"That's fine. I'll live. Cuz I'm not leaving. Look, I get if you think you ruined everything, but I'm just trying to get it into that stubborn head of yours that everybody in this cave would willingly give their life for you and would be heartbroken if you died and would have done anything to get revenge if you really had died. Any of us would have done it and we tried, believe us. But no, you still think you're alone and if you keep doing shit like this you will be..."
This wasn't happening. This wasn't happening. The words felt like lies, words that couldn't be true in a million years. She grew up with the idea that selfishness and self preservation were on in the same, that to be alive was meaning to put yourself first in whatever you do. That's how Jade lived and how she'd reason punching her sister in the solar plexus and throwing sais at her and letting her baby sister take the punishment from her father when she couldn't dodge the knives fast enough.
"...like you don't care that you actually have people who'd do these kinds of things for you! God, how..."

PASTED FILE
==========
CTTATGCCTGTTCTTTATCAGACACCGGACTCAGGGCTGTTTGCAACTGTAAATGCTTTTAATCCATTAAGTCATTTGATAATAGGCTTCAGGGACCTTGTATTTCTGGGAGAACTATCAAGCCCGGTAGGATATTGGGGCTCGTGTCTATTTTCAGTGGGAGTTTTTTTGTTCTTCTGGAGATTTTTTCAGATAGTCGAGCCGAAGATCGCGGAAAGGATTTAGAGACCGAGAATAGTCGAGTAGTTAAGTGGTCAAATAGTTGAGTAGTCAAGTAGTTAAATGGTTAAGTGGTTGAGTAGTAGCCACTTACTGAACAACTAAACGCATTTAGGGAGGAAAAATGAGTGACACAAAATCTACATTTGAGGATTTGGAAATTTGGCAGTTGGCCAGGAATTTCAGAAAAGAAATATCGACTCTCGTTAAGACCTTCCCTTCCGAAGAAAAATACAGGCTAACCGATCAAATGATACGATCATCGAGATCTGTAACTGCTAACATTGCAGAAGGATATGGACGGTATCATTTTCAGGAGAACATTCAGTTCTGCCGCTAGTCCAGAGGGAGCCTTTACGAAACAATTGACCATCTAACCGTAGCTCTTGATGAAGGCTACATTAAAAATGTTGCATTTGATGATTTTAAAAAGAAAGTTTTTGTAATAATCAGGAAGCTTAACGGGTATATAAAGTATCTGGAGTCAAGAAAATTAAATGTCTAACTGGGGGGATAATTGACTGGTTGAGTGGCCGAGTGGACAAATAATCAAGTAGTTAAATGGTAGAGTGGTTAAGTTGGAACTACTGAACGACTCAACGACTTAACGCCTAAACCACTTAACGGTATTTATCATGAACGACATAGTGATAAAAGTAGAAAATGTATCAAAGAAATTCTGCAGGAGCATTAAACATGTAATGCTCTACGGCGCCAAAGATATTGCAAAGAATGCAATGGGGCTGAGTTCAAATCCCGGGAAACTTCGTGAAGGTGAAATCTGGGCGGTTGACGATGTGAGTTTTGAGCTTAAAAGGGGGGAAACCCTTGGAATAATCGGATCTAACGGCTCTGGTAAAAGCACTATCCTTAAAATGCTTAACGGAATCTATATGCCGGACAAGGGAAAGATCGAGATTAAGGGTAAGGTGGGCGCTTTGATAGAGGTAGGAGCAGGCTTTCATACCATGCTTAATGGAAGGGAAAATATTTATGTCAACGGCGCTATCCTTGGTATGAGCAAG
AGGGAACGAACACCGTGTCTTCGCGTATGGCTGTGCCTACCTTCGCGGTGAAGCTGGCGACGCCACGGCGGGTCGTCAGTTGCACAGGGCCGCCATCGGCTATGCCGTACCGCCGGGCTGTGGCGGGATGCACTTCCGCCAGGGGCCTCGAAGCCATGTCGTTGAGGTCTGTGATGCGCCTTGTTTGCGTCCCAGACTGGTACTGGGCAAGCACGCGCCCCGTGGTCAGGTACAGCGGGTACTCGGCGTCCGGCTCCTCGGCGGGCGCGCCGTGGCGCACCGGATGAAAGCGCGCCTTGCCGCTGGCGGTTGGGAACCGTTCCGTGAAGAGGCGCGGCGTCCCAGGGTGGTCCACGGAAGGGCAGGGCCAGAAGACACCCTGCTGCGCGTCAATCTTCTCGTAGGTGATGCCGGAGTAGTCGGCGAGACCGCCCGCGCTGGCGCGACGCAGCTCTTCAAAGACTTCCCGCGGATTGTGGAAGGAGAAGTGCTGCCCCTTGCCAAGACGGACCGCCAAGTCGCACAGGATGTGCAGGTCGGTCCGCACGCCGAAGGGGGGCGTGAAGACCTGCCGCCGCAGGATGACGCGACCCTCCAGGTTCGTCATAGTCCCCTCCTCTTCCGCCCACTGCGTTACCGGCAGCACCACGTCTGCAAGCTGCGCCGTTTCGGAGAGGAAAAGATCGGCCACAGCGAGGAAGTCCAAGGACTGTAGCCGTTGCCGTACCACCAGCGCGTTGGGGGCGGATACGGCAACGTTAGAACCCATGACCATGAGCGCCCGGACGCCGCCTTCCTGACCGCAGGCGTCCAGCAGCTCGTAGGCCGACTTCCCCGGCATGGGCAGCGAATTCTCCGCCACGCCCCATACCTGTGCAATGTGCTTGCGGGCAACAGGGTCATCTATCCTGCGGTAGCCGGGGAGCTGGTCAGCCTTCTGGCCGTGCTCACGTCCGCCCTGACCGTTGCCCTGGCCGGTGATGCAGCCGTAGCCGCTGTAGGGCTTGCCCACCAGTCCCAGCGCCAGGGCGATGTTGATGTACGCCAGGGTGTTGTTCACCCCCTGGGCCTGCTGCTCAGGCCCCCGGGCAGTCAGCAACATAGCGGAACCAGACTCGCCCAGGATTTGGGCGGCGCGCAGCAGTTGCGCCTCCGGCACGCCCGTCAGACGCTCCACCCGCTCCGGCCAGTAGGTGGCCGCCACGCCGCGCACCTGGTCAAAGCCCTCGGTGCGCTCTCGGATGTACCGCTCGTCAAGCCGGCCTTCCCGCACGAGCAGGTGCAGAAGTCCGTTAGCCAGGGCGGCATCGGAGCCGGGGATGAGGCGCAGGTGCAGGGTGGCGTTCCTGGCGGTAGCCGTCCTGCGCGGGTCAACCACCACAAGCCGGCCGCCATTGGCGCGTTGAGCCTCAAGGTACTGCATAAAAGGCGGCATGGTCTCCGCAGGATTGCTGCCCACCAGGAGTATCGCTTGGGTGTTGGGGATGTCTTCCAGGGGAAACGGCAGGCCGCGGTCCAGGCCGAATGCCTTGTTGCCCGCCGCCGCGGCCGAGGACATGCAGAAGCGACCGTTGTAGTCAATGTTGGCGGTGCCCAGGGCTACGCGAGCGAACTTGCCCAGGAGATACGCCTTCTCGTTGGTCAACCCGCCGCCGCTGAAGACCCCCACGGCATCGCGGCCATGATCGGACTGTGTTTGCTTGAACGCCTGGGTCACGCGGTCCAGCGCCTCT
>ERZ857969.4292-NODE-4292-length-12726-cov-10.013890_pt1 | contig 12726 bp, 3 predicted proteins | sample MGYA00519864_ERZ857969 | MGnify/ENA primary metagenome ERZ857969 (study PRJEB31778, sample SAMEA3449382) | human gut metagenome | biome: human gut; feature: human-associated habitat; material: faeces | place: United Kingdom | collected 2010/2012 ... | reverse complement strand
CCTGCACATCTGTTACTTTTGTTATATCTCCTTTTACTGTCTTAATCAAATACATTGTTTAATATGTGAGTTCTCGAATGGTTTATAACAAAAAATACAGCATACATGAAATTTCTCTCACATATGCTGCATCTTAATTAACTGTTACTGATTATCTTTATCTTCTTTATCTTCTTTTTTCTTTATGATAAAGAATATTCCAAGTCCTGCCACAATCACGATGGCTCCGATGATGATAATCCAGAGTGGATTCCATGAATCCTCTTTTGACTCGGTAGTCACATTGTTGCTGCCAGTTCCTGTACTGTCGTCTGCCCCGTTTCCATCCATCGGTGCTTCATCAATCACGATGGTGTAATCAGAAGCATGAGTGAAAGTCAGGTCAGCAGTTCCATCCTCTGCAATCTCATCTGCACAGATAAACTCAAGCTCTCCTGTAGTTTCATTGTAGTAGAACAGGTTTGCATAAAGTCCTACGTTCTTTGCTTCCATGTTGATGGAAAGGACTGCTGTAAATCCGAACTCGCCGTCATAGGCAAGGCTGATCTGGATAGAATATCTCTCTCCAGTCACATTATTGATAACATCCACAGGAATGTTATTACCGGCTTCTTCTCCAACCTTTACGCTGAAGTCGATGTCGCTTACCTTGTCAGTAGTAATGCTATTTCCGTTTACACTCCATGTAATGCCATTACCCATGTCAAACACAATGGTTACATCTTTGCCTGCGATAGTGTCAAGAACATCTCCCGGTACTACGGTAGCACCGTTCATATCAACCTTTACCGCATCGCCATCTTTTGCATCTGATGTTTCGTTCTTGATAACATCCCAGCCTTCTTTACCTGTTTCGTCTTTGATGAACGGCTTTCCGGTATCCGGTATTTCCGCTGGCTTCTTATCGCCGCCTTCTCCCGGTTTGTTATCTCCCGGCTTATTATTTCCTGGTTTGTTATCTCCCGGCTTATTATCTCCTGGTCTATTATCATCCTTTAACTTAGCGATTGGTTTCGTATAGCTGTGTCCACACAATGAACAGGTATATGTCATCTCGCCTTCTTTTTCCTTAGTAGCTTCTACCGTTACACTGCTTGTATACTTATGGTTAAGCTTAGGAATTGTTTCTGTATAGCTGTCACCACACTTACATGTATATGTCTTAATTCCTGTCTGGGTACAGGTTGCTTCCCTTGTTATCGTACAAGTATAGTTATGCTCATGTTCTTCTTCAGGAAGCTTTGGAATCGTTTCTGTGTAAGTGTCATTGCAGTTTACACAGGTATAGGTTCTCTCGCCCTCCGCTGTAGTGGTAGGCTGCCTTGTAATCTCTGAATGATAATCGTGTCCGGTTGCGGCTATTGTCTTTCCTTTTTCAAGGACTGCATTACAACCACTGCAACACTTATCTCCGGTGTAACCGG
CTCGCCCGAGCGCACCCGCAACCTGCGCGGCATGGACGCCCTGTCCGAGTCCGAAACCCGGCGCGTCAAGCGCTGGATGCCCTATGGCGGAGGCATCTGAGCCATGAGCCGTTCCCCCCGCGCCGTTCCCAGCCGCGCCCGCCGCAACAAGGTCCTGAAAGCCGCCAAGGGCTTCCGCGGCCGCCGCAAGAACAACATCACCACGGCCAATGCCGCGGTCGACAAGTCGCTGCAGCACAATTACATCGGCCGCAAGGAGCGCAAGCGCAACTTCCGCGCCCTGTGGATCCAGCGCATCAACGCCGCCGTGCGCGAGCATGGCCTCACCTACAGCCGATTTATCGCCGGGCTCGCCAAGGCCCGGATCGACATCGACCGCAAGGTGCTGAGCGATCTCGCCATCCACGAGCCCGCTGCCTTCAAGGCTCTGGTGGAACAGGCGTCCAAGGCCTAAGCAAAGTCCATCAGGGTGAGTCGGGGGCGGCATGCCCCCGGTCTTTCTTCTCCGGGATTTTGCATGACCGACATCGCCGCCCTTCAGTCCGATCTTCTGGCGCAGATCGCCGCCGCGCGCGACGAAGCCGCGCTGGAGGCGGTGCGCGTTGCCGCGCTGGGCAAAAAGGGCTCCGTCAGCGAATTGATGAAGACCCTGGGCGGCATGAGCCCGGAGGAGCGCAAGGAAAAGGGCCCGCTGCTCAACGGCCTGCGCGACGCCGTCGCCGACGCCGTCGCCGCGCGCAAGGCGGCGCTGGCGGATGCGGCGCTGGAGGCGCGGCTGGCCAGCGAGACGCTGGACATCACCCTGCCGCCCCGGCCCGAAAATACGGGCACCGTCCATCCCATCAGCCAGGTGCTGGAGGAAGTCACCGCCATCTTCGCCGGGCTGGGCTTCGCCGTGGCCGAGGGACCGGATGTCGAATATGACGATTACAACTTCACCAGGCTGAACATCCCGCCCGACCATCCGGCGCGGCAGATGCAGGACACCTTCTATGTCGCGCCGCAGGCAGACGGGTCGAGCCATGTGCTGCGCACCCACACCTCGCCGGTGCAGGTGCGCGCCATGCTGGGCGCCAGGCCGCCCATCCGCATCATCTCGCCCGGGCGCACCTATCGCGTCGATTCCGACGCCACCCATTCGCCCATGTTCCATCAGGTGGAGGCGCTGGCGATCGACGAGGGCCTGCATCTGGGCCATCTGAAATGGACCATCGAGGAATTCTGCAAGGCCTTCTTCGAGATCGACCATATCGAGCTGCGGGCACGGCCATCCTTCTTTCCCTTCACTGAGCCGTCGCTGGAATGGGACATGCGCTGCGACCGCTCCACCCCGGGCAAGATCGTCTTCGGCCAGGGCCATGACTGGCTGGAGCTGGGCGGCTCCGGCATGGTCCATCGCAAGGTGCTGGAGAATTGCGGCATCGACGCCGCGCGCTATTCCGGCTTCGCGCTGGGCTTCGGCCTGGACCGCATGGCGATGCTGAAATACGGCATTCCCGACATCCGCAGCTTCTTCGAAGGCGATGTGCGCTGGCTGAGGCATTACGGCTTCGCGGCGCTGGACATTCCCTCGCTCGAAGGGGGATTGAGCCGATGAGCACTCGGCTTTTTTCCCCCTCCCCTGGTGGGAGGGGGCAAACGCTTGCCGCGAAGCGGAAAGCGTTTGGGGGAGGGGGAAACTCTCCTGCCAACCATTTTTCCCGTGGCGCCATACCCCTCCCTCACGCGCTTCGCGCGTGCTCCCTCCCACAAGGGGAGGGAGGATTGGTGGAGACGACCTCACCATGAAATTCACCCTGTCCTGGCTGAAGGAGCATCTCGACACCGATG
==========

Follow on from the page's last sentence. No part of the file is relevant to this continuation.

"I don't wanna be alone," she whispered, barely audible to even herself, but Wally must've been looking at her and saw her lips move because he stopped talking and asked what she said. She bit her lip, but he didn't get the message that she didn't want to talk about it. She had been alone for four years, a mother lost to prison, a sister who abandoned her to be what they agreed to never become, and a father determined to mercilessly abuse his children and form them into the next great assassins. Then she wasn't alone. She had Green Arrow, the new-found team and her now-home mother. And then this happened and she was reminded of how bad things happen when she cares about people and why she remained so isolated all of these years. She's this magnet, drawing pain to everybody she surrounds herself with, making it stick to them and not to her. And if it quite frankly came down to it, she'd rather be in pain than have any of these people she cares about be in pain. In isolation is how good warriors live. That's what they have to. She's done it before and she can easily do it again. She can be alone again if she must.
He sighed in desperation. "I don't know what to say anymore, Artemis."
"Then don't say anything. Just... go." And he did and she was left to wallow in her choices and what she did in that exercise. She's left to feel things she had once suppressed and she let herself cry for the first time since she was nine and Jade jumped out that window and never looked back and came back for her.
He sat outside her door, just listening to her sobbing until eventually, her bawling turned into sniffling and into deep, consistent breathing; he knew she was finally asleep, and so he slept too for the first time since lying on that cold metal bed on October 16.